A Closer Look at Three Hamas Strongholds Targeted by Israel

With Israel pressing its offensive in Gaza, its forces were engaged in intense battles on Monday in three areas of the strip where Israeli officials believe Hamas militants still have strongholds.

Khan Younis

Khan Younis is the largest city in southern Gaza. Its prewar population of about 200,000 people swelled in the first month of the war, after Israel ordered civilians to leave the northern part of the strip ahead of its ground invasion. Many Hamas fighters are also believed to have moved south, and Khan Younis — its housing blocks, hospitals and shelters overflowing with civilians — was not spared in the early fighting. Israel repeatedly targeted the city with airstrikes.

The Israeli military now describes Khan Younis as “Hamas’s military capital” and, in recent weeks, instructed civilians there to flee toward the border as its forces pushed south. The city is home to Yahya Sinwar, the leader of Hamas in Gaza. Israel’s prime minister, Benjamin Netanyahu, said in a video posted last week on social media: “Our forces are encircling Sinwar’s house. He can escape, but it is only a matter of time until we reach him.”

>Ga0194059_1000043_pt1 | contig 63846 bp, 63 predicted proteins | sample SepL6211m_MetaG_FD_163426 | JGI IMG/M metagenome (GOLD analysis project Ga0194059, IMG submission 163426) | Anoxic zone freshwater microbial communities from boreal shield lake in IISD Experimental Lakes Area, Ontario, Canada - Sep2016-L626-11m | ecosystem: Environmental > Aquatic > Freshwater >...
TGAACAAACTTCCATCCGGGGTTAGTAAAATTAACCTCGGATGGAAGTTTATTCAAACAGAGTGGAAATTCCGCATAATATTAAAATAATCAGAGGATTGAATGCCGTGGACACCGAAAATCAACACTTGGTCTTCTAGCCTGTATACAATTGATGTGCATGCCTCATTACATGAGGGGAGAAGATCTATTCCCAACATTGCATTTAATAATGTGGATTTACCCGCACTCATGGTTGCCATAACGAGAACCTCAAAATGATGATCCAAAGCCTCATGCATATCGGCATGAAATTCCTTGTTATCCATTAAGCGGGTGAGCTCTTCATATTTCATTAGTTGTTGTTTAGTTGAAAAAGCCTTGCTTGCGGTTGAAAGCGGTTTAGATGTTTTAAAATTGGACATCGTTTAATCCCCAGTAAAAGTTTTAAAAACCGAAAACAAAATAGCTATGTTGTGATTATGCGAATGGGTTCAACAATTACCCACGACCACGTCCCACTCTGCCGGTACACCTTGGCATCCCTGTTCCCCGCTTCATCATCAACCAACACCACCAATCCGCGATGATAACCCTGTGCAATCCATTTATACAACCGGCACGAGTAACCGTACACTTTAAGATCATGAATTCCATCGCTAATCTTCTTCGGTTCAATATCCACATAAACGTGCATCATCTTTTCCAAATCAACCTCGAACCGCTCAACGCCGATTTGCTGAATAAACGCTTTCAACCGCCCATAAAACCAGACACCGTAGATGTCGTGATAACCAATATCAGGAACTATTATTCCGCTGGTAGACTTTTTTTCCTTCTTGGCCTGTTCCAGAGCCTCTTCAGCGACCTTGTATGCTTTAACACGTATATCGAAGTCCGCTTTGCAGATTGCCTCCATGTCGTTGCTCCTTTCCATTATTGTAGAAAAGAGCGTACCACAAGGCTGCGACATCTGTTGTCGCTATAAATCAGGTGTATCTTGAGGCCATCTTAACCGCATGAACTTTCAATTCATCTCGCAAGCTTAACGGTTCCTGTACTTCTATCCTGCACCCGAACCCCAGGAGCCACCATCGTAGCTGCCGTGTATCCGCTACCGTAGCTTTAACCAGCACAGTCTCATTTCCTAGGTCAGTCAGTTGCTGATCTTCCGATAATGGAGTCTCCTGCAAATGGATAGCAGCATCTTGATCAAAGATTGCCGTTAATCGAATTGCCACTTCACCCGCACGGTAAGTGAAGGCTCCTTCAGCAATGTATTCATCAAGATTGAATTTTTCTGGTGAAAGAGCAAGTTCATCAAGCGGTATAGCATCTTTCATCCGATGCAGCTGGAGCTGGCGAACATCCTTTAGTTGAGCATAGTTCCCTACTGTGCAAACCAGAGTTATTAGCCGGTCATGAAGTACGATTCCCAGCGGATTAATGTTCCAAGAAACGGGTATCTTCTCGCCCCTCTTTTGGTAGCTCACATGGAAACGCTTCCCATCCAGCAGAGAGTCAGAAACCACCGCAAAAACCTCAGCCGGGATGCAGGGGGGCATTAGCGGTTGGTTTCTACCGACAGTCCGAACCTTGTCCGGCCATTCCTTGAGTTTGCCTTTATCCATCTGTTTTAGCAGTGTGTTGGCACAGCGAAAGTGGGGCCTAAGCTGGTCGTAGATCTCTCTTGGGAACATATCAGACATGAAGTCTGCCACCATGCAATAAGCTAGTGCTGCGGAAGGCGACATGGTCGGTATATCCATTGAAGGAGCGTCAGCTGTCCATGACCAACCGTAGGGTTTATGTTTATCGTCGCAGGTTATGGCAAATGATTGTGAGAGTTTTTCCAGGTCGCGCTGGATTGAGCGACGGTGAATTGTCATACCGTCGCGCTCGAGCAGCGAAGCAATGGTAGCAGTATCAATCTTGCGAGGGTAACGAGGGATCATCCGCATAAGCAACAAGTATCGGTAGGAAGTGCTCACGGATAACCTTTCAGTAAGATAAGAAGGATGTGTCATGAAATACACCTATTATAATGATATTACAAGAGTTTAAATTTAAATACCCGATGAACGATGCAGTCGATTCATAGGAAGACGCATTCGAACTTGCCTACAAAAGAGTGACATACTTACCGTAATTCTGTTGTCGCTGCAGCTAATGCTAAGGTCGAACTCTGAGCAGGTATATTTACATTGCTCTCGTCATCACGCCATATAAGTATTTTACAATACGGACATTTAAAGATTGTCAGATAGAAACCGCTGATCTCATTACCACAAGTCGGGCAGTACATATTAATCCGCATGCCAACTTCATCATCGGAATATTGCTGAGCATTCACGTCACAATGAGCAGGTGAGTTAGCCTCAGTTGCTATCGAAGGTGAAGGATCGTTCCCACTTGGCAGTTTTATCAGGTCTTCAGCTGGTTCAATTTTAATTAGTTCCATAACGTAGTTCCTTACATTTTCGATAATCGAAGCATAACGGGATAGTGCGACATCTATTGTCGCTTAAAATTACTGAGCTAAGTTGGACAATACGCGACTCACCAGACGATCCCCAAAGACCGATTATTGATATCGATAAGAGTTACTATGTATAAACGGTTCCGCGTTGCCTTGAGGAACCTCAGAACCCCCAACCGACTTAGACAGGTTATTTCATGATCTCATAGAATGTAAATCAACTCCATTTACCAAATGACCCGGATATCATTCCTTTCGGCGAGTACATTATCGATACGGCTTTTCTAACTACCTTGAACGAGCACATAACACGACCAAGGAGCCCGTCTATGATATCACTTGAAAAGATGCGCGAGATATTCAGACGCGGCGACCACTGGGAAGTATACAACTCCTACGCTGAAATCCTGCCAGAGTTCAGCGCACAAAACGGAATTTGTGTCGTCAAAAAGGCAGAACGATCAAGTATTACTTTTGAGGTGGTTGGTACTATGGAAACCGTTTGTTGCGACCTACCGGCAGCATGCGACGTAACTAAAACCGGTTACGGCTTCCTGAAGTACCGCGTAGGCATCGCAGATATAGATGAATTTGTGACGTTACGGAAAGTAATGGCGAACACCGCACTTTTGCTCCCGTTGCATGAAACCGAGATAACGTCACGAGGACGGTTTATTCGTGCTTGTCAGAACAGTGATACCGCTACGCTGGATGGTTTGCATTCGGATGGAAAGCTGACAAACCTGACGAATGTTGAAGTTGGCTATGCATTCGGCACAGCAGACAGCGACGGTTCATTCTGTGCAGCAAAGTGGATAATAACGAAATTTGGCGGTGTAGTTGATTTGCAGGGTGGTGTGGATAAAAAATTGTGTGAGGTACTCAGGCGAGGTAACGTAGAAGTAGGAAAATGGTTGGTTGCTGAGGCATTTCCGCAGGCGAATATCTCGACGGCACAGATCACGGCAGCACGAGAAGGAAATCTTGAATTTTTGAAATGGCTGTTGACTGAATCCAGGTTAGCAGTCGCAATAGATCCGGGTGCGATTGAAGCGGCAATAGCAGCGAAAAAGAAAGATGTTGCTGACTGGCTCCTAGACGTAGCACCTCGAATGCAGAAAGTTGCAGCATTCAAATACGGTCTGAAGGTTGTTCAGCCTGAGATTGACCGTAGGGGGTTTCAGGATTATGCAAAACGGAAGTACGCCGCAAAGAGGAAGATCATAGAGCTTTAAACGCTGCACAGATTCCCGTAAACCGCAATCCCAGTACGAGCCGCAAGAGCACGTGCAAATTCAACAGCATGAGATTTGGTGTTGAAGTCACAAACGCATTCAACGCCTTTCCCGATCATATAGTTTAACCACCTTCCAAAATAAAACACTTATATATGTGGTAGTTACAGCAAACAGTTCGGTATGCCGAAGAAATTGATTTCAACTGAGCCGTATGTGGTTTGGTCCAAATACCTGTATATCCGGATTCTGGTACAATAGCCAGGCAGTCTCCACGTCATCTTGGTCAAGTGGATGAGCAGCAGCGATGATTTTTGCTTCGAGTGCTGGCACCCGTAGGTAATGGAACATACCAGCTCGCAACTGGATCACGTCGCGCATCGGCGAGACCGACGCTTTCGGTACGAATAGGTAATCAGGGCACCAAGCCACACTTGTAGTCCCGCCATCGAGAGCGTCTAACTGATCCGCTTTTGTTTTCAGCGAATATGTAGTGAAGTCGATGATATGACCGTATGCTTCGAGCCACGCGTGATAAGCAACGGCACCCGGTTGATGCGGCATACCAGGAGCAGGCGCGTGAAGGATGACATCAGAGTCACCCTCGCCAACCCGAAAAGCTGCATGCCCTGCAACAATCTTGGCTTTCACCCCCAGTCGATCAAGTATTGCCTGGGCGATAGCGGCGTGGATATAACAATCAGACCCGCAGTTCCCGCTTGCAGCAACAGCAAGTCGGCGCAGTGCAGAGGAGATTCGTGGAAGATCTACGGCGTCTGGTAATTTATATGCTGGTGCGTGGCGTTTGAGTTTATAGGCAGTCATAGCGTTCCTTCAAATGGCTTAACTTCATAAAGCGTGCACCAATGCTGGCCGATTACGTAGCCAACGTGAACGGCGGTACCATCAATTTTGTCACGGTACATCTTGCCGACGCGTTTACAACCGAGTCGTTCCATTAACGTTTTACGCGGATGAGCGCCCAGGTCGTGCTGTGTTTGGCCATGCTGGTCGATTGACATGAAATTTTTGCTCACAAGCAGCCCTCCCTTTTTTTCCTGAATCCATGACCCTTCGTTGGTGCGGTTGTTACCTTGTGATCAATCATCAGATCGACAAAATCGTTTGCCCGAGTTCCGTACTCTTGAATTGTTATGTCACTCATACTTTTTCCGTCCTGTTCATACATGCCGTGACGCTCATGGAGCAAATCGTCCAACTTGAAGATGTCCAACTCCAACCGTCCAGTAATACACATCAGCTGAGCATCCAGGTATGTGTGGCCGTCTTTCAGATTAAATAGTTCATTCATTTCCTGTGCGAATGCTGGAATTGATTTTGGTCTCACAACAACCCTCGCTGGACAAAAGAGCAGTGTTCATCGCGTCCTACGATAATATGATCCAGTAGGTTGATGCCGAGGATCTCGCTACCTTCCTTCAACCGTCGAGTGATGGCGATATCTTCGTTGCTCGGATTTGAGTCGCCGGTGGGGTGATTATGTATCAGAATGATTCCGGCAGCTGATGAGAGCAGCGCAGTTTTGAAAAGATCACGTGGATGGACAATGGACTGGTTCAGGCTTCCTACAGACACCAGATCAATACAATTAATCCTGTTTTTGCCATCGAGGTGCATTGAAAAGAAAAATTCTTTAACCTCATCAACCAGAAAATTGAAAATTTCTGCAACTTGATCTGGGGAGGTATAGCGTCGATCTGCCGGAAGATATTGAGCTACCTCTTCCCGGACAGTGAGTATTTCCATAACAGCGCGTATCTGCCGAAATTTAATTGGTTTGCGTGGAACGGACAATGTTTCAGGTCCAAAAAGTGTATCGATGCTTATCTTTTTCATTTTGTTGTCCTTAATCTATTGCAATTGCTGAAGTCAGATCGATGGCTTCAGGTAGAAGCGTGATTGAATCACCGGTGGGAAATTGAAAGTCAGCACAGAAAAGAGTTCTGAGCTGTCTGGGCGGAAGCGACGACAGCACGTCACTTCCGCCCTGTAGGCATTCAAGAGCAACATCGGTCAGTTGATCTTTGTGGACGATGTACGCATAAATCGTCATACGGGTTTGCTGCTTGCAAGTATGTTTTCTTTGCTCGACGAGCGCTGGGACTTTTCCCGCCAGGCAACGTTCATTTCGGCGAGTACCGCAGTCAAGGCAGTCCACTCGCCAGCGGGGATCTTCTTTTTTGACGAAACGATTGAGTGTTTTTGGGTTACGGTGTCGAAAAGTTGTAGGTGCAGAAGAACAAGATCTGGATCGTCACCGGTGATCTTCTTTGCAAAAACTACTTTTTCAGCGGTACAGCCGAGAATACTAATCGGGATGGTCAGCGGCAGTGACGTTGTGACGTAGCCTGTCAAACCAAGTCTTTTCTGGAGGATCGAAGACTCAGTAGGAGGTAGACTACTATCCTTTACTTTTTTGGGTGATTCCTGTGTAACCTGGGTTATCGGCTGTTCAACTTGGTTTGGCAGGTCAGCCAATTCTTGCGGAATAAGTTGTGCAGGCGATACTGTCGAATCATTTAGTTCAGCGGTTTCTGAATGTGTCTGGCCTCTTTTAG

Jabaliya started out as a refugee camp decades ago and has become a densely built neighborhood of apartment blocks in northern Gaza that is home to roughly 100,000 people. Many of them are Palestinians and their descendants who fled or were expelled from their homes during the war sparked by Israel’s creation in 1948.

Jabaliya has long been considered a Hamas stronghold. It also has a storied place in Palestinian history: It was where the first uprising against Israel, known in Arabic as the Intifada, began on Dec. 9. 1987.

In the decades since, it has been the scene of fighting in nearly every spasm of violence between Israel and the Palestinians, and it has been subjected to repeated airstrikes since the outset of the current war on Oct. 7.

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